Whilst Razieh is cleaning, Nader's father wanders out of the apartment. Razieh runs to find him, and sees him from across a busy road, peering down at a newsstand. (Although we do not see what happens after Razieh has seen him, later on in the film, we learn that Razieh is hit by a car in an attempt to protect Nader's father from being hit).
The next day, Nader and Termeh return to an empty house. Termeh discovers her grandfather lying unconscious on the floor in his bedroom, with one of his arms tied to the bed. When Razieh returns, an argument ensues between her and Nader, and he throws her out of the apartment, and accuses her of having stolen money from his room (unbeknownst to Nader, Simin was actually shown taking the money in an earlier scene to pay movers). Razieh returns to protest her innocence, and to request her payment for the day's work. Outraged, Nader shoves Razieh out of the apartment. She falls in the stairwell and hurries out of the building. Houjat's sister later calls Simin to inform her that Razieh is in hospital and they discover that she has suffered a miscarriage.
A court is assigned to determine the cause of the miscarriage and Nader's potential responsibility for it. If it is proved that Nader had knowledge of Razieh's pregnancy and caused the miscarriage by his actions, he could be sentenced to one to three years imprisonment, and much of the film revolves around this issue. Nader accuses Razieh of neglecting his father. The hot-headed and aggressive Houjat physically confronts Nader on several occasions, and threatens him, his family, and Termeh's teacher, who testifies on Nader's behalf. When Houjat is sent out of a court hearing for an outburst, Razieh reveals that he is deeply depressed and self-destructive, and that he is taking antidepressants for these issues. Nader learns from Razieh's young daughter that the reason she was absent the day Nader came home early was because she had gone with Razieh to see a doctor, something that Razieh was adamant about not revealing earlier. This, combined with Houjat's explosive temper causes Nader to wonder if perhaps Houjat is physically abusive to Razieh and possibly the cause of her miscarriage.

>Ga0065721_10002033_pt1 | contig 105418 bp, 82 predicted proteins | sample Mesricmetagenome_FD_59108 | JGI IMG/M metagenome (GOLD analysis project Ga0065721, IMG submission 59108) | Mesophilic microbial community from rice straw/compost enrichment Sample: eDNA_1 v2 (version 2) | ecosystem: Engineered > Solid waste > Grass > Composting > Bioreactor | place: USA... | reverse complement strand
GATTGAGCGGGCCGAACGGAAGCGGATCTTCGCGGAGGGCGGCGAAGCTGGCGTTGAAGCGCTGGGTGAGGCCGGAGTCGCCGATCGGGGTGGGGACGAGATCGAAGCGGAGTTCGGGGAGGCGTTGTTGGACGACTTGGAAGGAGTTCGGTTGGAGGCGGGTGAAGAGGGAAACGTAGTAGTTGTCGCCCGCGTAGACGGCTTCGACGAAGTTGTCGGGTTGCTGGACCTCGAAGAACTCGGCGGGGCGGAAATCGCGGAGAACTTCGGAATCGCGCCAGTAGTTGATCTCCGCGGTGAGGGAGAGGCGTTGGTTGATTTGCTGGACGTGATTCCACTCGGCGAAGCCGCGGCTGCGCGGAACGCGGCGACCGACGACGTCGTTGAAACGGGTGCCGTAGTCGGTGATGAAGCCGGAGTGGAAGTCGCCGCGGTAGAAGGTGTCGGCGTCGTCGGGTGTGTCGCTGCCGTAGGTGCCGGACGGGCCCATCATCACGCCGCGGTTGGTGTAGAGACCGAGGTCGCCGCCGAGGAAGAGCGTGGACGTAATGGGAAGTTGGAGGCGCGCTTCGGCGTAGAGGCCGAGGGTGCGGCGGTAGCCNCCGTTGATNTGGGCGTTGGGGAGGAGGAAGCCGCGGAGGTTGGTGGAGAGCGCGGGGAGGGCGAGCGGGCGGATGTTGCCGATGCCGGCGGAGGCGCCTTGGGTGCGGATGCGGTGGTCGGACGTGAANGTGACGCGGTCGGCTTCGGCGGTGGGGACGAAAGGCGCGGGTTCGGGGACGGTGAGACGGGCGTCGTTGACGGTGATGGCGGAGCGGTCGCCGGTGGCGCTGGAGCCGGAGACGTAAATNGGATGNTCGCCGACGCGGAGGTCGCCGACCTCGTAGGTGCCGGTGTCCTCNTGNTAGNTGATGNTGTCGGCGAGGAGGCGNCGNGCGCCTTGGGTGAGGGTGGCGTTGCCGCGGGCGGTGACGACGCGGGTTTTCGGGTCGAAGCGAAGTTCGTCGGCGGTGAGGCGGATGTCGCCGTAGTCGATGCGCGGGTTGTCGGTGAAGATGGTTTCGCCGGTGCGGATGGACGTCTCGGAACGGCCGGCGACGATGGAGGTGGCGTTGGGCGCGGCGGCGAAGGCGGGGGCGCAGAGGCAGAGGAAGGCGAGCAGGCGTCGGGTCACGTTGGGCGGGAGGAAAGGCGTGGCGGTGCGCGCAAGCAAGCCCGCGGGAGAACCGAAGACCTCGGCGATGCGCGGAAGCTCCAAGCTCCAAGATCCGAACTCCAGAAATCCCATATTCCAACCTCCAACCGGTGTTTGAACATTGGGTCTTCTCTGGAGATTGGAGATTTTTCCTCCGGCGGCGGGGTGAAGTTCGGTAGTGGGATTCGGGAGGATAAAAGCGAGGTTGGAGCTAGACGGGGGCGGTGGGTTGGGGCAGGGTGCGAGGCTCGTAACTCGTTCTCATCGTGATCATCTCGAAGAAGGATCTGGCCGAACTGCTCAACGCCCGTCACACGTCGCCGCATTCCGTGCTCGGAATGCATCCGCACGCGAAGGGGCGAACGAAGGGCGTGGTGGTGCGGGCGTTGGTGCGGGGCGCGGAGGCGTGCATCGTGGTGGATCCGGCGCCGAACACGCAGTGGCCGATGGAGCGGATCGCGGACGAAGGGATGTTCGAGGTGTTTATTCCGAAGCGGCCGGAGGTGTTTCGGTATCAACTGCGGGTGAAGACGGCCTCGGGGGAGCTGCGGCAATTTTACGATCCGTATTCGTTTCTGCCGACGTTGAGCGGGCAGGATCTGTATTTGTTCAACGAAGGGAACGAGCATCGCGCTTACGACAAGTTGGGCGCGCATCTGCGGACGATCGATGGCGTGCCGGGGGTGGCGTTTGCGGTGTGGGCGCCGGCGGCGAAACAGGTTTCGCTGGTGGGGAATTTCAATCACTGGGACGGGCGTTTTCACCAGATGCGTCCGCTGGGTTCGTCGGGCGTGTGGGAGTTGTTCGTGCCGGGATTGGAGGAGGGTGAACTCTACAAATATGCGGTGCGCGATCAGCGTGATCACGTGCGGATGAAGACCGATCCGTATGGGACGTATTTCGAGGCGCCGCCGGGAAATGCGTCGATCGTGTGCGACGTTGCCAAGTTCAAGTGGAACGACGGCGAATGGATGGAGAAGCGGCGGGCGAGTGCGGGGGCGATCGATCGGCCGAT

Termeh protects her father with a false statement and Simin attempts to arrange a financial deal with Razieh and Houjat, to compensate them for the loss of their unborn child. Nader is initially outraged by Simin's suggestion that they pay off Razieh and Houjat, as Nader feels that it would be a shameful admission of guilt. The morality of all of the characters are called into question as it is revealed that Nader did indeed lie about his knowledge of Razieh's pregnancy, and that Razieh has serious doubts as to whether Nader's actions caused her miscarriage, as she had been hit by a car the day before.
Eventually, everyone—including Houjat's debtors—meets at the home of Razieh and Houjat to consummate the payment. Nader, still wary about the true cause of Razieh's miscarriage (but not knowing about her being struck by a car) writes the cheques and slyly says he will give them to Houjat, under the condition that Razieh swears on the Qur'an that his actions were the cause of her miscarriage. Despite Houjat's desperate urgings, she cannot bring herself to do it, as she believes it will be a sin, and worries about it backfiring and affecting their daughter. Totally dejected, Houjat breaks down, hits himself violently and storms out of his home—the money is not paid.
Back at the family court, Everyone is wearing black, indicative in Persian culture of a death in the family. Nader and Simin's separation is made permanent and Termeh is asked to decide whether she wants to live with her mother or her father. Termeh tearfully says that she has made a decision, but requests that the judge ask her parents to wait outside in the hallway before revealing it. Nader and Simin are shown waiting silently and separately in the hallway, and the credits roll, with the viewer not learning of Termeh's decision